President Francois Hollande vowed Tuesday that France would "never yield" to terror in an emotional tribute to three police officers shot dead in an Islamist killing spree.
The Marseillaise anthem rang out under grey skies as a grim-faced Hollande pinned the country's highest decoration, the Legion d'honneur, onto coffins draped in the red, white and blue flag, surrounded by weeping families and uniformed colleagues.
Two policemen, Franck Brinsolaro, 49 and Ahmed Merabet, 40, were killed during the attack on Charlie Hebdo.
The third police officer Clarissa Jean-Philippe, 26, originally from the French Caribbean island of Martinique, was gunned down the next day when she arrived on the scene of a car accident. Many believe her killer was on his way to a Jewish school down the road.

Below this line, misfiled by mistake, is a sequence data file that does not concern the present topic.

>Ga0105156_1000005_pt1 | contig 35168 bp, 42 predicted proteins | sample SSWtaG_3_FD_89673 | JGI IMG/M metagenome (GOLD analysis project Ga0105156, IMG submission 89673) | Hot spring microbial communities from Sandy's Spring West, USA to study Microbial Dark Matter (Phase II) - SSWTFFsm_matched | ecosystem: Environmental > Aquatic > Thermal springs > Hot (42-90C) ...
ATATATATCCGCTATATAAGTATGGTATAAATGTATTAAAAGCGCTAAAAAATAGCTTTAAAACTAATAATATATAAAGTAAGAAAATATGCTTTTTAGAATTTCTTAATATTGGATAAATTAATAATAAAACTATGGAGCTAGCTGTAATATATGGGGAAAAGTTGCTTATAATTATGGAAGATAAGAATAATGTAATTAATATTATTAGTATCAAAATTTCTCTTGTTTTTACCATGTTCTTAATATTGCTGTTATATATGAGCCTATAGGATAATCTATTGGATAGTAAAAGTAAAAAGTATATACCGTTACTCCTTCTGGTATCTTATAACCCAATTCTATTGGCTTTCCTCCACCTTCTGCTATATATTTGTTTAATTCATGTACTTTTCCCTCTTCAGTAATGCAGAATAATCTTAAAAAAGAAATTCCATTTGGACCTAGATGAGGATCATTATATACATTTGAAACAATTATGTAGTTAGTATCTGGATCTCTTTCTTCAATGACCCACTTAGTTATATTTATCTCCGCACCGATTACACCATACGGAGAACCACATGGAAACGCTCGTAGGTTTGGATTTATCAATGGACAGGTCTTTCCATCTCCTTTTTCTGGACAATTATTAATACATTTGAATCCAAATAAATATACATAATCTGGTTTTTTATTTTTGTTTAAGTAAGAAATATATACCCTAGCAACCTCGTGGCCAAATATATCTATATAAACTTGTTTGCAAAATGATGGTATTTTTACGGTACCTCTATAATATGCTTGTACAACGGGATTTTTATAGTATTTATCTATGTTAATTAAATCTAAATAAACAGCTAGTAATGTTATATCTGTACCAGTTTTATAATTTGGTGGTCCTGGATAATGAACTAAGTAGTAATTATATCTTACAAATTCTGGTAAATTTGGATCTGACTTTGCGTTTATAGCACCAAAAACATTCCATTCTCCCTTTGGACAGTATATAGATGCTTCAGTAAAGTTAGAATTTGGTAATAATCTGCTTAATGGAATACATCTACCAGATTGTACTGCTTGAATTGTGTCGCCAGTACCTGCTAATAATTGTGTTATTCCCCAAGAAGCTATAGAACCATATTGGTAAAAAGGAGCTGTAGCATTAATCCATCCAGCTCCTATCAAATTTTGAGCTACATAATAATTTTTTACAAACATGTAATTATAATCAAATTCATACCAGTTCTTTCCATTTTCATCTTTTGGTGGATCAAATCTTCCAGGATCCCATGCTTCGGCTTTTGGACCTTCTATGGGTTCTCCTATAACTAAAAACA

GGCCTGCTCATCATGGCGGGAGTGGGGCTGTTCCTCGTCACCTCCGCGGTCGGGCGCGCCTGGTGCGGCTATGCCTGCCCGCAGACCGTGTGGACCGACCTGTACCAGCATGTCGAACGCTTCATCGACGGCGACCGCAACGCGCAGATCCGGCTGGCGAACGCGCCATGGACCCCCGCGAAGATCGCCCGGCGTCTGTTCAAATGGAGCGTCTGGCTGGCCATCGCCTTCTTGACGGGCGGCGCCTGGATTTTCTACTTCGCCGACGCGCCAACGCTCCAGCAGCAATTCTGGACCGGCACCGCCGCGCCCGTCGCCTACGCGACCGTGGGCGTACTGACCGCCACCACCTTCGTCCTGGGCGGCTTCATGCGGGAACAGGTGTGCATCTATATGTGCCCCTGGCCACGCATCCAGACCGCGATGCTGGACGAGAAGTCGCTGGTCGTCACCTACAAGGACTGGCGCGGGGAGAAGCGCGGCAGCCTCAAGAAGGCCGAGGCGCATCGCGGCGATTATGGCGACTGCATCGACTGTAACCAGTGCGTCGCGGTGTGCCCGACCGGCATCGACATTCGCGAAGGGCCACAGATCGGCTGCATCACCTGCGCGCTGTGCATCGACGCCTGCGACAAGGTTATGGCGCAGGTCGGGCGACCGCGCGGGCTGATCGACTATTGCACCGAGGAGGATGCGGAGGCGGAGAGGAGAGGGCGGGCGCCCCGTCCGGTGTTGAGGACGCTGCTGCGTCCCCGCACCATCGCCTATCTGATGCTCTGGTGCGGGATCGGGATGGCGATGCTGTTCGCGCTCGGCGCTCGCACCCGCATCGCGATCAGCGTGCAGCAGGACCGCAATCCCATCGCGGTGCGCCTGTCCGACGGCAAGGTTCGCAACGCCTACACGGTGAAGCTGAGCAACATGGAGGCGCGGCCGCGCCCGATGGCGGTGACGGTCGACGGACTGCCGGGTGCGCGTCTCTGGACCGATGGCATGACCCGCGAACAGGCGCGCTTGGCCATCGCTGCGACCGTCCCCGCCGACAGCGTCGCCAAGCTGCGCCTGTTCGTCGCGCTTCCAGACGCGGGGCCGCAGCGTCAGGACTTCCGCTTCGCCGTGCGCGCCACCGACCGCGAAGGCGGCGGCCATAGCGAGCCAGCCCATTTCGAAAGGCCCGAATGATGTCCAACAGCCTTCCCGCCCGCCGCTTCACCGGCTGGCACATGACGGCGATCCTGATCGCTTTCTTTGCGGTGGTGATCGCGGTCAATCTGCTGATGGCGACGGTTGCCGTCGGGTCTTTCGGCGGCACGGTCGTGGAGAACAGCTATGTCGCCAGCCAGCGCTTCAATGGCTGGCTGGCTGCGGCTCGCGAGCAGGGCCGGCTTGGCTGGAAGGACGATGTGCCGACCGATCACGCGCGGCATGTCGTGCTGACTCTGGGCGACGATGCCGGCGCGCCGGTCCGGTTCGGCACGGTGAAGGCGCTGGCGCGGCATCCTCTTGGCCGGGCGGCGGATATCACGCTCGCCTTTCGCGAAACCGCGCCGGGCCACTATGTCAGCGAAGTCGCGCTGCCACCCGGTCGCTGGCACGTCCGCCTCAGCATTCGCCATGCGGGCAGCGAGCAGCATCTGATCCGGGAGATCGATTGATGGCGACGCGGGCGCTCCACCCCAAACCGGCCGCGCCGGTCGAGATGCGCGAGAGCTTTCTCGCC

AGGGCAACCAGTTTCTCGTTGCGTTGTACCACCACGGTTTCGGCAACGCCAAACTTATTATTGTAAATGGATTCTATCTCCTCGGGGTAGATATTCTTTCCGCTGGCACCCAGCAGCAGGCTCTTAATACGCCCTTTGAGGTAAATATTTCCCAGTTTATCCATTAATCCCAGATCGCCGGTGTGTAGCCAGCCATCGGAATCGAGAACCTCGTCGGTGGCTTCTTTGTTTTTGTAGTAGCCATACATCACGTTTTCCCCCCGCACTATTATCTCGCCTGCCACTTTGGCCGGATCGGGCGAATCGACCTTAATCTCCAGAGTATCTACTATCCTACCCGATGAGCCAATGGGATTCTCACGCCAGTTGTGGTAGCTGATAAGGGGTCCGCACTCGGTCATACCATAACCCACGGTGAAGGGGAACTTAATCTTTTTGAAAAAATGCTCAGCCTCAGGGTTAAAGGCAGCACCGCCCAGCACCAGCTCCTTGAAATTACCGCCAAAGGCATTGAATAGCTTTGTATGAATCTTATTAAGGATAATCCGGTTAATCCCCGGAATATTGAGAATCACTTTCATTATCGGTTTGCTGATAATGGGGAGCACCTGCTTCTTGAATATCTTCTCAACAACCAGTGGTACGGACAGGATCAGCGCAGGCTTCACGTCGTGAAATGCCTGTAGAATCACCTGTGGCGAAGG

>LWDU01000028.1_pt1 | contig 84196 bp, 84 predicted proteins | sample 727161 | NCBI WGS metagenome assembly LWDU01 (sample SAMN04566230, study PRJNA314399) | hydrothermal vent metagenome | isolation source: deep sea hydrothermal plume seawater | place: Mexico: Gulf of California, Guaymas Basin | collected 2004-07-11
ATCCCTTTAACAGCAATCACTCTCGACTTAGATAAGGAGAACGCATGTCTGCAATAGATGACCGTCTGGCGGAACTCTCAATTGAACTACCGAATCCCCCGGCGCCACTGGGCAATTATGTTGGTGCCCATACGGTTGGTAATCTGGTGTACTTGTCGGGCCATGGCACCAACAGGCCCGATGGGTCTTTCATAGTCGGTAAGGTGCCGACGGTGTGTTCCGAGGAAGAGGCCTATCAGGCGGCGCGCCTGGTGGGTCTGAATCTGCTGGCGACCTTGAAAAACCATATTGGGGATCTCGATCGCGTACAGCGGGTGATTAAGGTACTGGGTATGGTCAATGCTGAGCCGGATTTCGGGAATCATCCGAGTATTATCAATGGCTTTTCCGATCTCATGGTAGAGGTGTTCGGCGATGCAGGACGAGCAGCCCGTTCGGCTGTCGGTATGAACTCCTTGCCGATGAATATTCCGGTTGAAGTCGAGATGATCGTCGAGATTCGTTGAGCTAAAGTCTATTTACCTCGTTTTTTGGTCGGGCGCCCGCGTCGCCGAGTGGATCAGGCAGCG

"That woman saved our children," one parent told AFP.
At the Paris police headquarters pallbearers marched slowly through the square to the strains of a funeral march past a huge Tricolore flag fluttering lightly in the breeze.
"They died so that we could live in freedom," Hollande said of the police officers.